3. Maybe if you let her make it she would eat it.
My daughter enjoys making cakes and dinners and puddings. She enjoys shopping for ingredients and following recipes. But she still refuses to eat it. There is a big difference between cooking and eating. While some children’s issues include handling, mixing and cooking food, my daughter will happily participate in these activities until you ask anything to pass her mouth. I wish I could explain why that is, but I can’t.

4. Can’t you just force feed her?
That seems like abuse to me. Yes there have been times where I have had to almost force vital medications into her and spoon feed her yoghurt or pureed fruit just to get something inside her. But force feeding her would not only have a huge phycological impact on her metal wellbeing but it would also send her the message that she has no control or choice. When I tried feeding her before she would simply vomit it back up. She needs to be able to control what goes inside her mouth and learn that food is good. I need to teach her that eating is positive and not a forced issue that creates distrust and upset.

5. You should try taking cookery classes. Maybe she just doesn’t like your cooking?
This is implying that I am the cause of my child’s mental disorder. Thank you for that! Are you aware I have another child who not only loves my cooking but often wants more and eats vegetables, fruit, salad and a good range of meats and carbohydrates? Have you seen the meals I make for my children? I don’t need guilt heaped on me on top of the stress I already have. That only makes things worse.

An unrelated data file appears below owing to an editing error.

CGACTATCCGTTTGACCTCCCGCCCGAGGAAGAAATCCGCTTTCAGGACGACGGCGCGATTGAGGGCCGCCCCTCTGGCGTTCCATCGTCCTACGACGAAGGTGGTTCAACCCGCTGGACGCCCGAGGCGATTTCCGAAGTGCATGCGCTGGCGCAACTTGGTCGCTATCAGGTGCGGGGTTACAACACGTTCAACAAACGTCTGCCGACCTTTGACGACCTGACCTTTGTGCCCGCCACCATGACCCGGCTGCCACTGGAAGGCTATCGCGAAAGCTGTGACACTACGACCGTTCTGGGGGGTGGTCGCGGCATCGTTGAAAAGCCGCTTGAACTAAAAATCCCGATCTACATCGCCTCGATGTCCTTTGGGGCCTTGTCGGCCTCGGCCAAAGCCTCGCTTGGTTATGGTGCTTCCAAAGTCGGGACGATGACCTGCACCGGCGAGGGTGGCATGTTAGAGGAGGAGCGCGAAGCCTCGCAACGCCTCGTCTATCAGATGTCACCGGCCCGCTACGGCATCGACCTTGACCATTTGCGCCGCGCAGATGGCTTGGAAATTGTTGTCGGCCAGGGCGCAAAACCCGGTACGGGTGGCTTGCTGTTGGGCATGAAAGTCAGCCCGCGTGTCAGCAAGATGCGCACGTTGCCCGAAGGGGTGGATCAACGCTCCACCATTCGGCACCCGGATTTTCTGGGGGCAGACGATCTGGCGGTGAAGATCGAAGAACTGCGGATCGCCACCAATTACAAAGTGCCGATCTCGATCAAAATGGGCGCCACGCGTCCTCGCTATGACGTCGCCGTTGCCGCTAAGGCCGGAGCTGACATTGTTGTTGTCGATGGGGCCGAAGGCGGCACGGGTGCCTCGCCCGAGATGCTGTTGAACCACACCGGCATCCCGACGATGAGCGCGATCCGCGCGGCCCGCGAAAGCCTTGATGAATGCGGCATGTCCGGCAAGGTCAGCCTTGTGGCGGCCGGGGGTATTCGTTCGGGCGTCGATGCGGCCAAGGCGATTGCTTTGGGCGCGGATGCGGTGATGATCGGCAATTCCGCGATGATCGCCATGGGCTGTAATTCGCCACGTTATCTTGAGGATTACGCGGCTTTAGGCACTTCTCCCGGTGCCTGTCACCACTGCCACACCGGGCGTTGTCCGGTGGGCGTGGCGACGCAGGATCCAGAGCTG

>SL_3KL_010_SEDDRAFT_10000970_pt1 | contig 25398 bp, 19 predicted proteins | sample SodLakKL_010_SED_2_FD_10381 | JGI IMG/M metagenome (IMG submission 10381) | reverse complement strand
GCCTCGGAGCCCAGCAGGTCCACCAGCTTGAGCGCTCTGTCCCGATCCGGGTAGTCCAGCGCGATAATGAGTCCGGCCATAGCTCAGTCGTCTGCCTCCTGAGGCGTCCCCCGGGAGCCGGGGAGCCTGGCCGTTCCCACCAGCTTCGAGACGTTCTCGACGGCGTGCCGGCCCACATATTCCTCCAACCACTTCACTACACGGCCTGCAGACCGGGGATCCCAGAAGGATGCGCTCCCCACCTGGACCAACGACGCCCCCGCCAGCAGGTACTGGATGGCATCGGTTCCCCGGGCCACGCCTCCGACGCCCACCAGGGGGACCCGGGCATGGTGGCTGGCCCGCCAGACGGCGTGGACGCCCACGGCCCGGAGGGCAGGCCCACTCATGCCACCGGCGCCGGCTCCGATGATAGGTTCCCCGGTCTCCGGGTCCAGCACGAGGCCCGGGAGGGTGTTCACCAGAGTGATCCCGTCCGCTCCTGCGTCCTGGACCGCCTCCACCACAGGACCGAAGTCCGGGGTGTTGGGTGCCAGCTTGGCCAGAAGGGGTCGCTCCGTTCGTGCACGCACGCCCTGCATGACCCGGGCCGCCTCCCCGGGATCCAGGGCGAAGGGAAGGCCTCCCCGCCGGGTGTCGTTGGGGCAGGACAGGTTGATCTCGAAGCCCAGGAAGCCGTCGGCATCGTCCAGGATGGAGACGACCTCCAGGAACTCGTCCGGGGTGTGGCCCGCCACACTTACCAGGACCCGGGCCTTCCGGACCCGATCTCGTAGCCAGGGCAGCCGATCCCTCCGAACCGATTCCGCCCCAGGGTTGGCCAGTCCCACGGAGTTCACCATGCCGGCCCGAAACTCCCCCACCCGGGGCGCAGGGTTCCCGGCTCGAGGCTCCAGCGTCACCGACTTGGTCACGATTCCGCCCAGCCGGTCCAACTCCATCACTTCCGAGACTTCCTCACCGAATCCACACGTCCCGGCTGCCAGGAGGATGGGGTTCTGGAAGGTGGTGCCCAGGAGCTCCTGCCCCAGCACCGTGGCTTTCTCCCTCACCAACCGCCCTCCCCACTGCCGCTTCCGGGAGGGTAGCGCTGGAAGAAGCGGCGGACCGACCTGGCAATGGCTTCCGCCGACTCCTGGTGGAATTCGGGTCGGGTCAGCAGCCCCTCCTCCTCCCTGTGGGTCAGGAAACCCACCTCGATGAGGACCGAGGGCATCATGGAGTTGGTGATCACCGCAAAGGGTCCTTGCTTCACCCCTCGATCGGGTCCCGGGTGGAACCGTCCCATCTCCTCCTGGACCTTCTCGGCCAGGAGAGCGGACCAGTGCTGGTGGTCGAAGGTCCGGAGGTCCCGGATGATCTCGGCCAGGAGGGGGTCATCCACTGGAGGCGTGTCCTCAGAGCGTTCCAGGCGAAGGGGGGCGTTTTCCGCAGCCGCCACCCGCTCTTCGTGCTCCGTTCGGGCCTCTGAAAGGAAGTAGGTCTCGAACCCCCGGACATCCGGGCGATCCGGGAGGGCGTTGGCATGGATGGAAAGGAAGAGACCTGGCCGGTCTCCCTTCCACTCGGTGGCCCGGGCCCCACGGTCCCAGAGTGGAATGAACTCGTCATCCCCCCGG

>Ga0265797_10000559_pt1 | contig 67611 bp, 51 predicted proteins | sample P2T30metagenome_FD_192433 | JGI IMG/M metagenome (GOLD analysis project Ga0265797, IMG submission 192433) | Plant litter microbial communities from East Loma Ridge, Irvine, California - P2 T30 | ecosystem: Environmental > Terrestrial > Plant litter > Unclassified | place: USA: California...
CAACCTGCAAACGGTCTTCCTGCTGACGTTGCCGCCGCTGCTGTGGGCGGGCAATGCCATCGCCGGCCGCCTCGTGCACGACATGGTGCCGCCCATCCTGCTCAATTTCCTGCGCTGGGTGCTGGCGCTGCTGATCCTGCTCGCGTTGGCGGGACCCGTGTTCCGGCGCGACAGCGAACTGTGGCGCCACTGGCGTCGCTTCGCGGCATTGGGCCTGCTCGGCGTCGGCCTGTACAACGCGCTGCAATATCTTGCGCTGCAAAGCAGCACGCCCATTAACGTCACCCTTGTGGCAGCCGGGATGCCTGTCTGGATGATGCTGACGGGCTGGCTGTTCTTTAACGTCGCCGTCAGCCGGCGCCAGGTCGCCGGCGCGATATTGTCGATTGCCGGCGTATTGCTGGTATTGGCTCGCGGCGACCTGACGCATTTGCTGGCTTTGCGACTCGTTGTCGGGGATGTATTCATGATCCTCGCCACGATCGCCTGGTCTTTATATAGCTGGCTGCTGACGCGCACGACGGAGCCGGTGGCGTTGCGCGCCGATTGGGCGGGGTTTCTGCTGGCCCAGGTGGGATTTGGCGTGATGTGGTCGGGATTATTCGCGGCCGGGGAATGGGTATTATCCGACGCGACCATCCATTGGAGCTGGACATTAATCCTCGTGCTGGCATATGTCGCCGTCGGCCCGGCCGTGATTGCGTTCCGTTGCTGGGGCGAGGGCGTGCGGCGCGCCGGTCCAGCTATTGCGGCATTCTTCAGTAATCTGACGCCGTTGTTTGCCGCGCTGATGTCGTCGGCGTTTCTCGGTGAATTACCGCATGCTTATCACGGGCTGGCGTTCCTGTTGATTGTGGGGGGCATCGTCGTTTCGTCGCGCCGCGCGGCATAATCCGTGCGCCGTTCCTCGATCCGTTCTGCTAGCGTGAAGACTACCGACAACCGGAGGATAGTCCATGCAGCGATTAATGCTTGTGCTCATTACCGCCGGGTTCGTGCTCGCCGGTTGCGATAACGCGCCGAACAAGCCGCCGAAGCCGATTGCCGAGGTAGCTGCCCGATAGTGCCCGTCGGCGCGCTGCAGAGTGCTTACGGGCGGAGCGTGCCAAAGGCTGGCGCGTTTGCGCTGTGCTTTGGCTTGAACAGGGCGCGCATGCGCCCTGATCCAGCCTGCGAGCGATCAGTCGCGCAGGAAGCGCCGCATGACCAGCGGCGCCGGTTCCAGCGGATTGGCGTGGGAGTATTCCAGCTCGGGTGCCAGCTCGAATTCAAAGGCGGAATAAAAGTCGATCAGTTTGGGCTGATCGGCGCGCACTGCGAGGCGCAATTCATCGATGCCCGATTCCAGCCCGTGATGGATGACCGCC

6. They never had such rubbish in my days. You just ate what was put in front of you when I was young.
I am so glad you were able to eat the food you were given. I am very confident there would have been children and adults around in ‘your day’ who also had eating disorders you just may not have been aware of them. As awareness grows and more people are willing to talk about these things the more it may ‘appear’ to increase, though I believe it has always been there.

7. Let me have her for a week and I will cure her.
Thank you once again for making me feel inferior and inadequate. What you may not realise is that I would never put my daughter through the stress and anxiety of living with anyone else for a week. Her issues run deep and she requires patience, understanding and love. I would love one day for her to be ‘cured’ but until then we work daily with psychologists, her school, paediatricians and a dietician to monitor her mental well being and physical health. Would you manage to juggle all of that?

Eating disorders and mental health in young children are so often misunderstood. Every single day is hard to watch my beautiful baby struggle with something as basic as eating. It is heartbreaking to watch her lose weight. It is scary thinking of the future. She needs support and understanding, not judgement or pressure.

So what could you say to me instead?

How about ‘do you fancy a coffee and a chat?’ Or simply celebrate the good days with me when she perhaps manages her first ever packet of crisps or half of a banana?
We are not going anywhere. And sadly neither is her eating disorder.
Whatever the future holds I will be right there holding my daughters hand. We will get through this together.